Ask anyone today if they feel a reason to be down or depressed, and from quite a few people we’ll likely hear a litany of good to excellent reasons. Given that, what’s the value of dwelling in such a sobering topic as The Survivor presents?
The answer to that is embedded in my experience with Ruth, and in The Survivor’s text, where Des Pres relates these words as expressed by one who survived:
“I have told you these stories not to harrow you, but to strengthen you. Now you can decide if you are justified in despairing.”
I've had a life of ups and downs as anyone has, but I have always enjoyed the relative luxury of personal freedom. I’ve known excruciating pain but nothing near what’s been endured by others. To admit this is not to deny my own, or anyone else’s painful experiences, because you just can’t grade agony. It exists within the experience of he or she who has been afflicted, and in every case, such anguish is a deeply personal, isolating and holy thing.
But thanks to survivors, I have a far more informed basis upon which to decide if I am ever really justified in despairing. That’s the gift of the survivors. They really force the question.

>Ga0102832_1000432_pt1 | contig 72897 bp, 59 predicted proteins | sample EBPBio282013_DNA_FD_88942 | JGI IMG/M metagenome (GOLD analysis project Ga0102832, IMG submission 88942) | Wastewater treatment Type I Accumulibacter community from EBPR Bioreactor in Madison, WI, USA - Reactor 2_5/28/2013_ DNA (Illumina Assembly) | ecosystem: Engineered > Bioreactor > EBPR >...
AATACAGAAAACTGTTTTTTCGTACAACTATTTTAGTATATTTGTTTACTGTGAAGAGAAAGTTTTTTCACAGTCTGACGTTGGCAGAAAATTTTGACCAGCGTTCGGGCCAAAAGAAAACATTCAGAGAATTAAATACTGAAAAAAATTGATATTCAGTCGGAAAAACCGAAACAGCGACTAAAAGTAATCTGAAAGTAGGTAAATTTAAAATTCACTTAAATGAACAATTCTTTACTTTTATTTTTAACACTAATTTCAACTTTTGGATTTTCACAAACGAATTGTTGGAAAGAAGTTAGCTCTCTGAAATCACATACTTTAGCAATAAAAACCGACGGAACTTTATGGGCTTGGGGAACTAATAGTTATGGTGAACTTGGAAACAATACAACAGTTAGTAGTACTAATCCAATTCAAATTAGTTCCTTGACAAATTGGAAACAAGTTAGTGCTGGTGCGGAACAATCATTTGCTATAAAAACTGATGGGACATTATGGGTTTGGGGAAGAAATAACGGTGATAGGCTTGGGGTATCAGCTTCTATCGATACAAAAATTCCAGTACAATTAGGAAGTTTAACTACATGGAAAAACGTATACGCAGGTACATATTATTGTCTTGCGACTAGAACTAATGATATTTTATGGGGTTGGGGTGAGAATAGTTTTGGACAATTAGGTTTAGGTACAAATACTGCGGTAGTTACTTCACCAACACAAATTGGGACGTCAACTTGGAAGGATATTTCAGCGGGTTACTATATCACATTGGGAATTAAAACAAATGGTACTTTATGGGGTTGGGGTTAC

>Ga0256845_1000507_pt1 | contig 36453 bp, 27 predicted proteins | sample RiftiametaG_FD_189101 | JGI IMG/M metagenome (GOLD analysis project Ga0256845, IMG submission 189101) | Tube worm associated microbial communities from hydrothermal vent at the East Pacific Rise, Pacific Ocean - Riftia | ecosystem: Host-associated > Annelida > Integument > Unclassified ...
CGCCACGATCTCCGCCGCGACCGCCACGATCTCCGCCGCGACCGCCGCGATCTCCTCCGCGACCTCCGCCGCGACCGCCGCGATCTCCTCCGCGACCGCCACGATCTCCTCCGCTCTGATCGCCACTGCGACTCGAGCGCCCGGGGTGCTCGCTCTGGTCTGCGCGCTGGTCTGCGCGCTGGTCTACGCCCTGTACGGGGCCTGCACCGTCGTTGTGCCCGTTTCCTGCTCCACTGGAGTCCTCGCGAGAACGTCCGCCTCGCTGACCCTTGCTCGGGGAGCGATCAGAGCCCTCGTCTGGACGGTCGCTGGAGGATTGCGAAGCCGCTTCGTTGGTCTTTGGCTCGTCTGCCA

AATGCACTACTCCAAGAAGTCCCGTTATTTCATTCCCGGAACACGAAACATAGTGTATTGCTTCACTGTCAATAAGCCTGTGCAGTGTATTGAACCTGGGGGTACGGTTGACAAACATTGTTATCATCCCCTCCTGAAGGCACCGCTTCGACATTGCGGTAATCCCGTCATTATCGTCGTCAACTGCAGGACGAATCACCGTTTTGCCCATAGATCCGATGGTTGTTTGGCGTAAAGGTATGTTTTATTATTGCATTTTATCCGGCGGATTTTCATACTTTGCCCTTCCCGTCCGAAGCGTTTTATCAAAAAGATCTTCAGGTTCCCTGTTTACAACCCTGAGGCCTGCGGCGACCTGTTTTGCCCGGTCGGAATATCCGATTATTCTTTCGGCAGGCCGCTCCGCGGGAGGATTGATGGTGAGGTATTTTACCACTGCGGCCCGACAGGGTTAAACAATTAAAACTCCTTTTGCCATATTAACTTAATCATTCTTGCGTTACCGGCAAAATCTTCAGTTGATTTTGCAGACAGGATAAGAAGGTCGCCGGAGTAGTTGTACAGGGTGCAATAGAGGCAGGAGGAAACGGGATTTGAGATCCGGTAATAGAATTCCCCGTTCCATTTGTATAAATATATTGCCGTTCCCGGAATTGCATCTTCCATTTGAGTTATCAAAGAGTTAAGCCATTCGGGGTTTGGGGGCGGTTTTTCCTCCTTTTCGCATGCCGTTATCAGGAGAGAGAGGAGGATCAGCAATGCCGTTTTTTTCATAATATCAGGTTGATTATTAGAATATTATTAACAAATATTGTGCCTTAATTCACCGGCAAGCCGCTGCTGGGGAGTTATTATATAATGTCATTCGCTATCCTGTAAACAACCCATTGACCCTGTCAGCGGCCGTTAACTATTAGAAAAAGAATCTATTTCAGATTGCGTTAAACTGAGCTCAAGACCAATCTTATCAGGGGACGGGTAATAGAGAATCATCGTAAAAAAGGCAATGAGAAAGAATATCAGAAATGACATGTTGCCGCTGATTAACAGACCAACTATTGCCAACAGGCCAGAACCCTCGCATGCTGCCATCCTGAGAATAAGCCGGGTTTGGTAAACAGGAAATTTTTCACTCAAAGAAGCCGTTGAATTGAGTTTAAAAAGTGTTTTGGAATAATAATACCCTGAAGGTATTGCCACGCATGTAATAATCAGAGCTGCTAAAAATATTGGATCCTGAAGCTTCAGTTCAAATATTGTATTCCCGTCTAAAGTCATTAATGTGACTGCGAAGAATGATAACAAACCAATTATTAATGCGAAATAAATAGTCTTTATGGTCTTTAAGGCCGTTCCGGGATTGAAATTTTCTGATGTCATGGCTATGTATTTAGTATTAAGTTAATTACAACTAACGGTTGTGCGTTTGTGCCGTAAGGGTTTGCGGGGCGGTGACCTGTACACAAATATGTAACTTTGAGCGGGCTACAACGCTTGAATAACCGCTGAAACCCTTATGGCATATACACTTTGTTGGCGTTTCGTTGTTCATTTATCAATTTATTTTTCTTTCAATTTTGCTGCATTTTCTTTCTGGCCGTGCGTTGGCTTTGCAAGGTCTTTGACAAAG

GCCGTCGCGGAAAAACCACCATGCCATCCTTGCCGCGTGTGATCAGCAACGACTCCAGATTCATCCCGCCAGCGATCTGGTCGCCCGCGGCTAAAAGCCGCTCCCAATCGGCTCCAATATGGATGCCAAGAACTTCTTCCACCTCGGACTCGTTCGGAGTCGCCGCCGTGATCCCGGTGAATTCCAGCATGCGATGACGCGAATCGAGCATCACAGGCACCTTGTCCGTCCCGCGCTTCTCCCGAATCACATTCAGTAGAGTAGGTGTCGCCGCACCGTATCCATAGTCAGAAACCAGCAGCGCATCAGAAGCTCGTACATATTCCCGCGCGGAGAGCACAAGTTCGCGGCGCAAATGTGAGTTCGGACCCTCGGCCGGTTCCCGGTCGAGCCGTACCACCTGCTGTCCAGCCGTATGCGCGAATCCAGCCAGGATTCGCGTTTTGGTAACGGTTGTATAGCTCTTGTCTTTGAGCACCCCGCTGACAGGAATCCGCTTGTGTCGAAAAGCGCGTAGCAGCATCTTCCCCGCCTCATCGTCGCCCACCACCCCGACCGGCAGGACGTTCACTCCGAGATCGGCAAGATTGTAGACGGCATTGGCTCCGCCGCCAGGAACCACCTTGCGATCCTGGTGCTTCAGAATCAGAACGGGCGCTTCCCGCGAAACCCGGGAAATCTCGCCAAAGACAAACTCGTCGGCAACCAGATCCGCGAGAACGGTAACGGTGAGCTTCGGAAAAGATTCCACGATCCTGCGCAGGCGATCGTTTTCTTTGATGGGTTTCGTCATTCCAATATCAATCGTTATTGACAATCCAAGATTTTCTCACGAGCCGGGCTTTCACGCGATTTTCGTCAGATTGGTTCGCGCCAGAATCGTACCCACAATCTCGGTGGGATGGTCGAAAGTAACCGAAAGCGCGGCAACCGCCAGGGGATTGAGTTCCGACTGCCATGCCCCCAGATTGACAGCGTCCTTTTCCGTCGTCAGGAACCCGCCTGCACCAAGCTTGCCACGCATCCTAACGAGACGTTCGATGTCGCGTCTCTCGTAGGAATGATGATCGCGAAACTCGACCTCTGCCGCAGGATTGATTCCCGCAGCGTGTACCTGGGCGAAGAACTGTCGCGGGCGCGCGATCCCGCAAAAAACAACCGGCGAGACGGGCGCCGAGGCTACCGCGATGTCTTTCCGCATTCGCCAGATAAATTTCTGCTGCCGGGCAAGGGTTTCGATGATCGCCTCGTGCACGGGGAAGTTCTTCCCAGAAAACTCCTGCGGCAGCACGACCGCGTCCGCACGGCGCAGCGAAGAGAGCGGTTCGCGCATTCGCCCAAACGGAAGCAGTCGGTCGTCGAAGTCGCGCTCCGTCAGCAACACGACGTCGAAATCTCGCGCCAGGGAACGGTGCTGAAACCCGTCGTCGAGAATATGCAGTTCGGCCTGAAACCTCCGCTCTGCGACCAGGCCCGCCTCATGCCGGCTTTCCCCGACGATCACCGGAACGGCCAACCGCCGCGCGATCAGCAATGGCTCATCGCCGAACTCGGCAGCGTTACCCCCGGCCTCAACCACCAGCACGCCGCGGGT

Maybe we can get through this life all right and relatively balanced if we can be like Ruth, and just keep putting one foot in front of the other, and focus some of our attention sincerely on interests other than our own. She loved doing things for her granddaughter. Ruth felt the girl represented the reason for her own survival.
Today, every time I hear of a new baby coming, I am reminded of a quote attributed to the French poet St. John Perse: “There’s a world to be born under your feet.” Indeed there is. I can only hope that there’s a core group of people able and willing to help children understand how to bring about a world in which we can all live peaceably among ourselves, especially now that so many survivors like Ruth have passed on to whatever is next.
Ruth, the woman to whom I referred earlier, had been a seamstress at the Riga Ghetto in Latvia. If you go to this link and seek the heading “Mass Killings,” you will get a hint of what caused the agonized silence that burdened Ruth for much of her life: https://en.wikipedia.org/wiki/Riga_Ghetto
The Des Pres Book: https://www.amazon.com/Survivor-Anatomy-Life-Death-Camps/dp/0195027035
The place has grown since I volunteered: https://www.ilholocaustmuseum.org/pages/exhibitions/13.php
Killing Centers: https://www.ushmm.org/wlc/en/article.php?ModuleId=10005145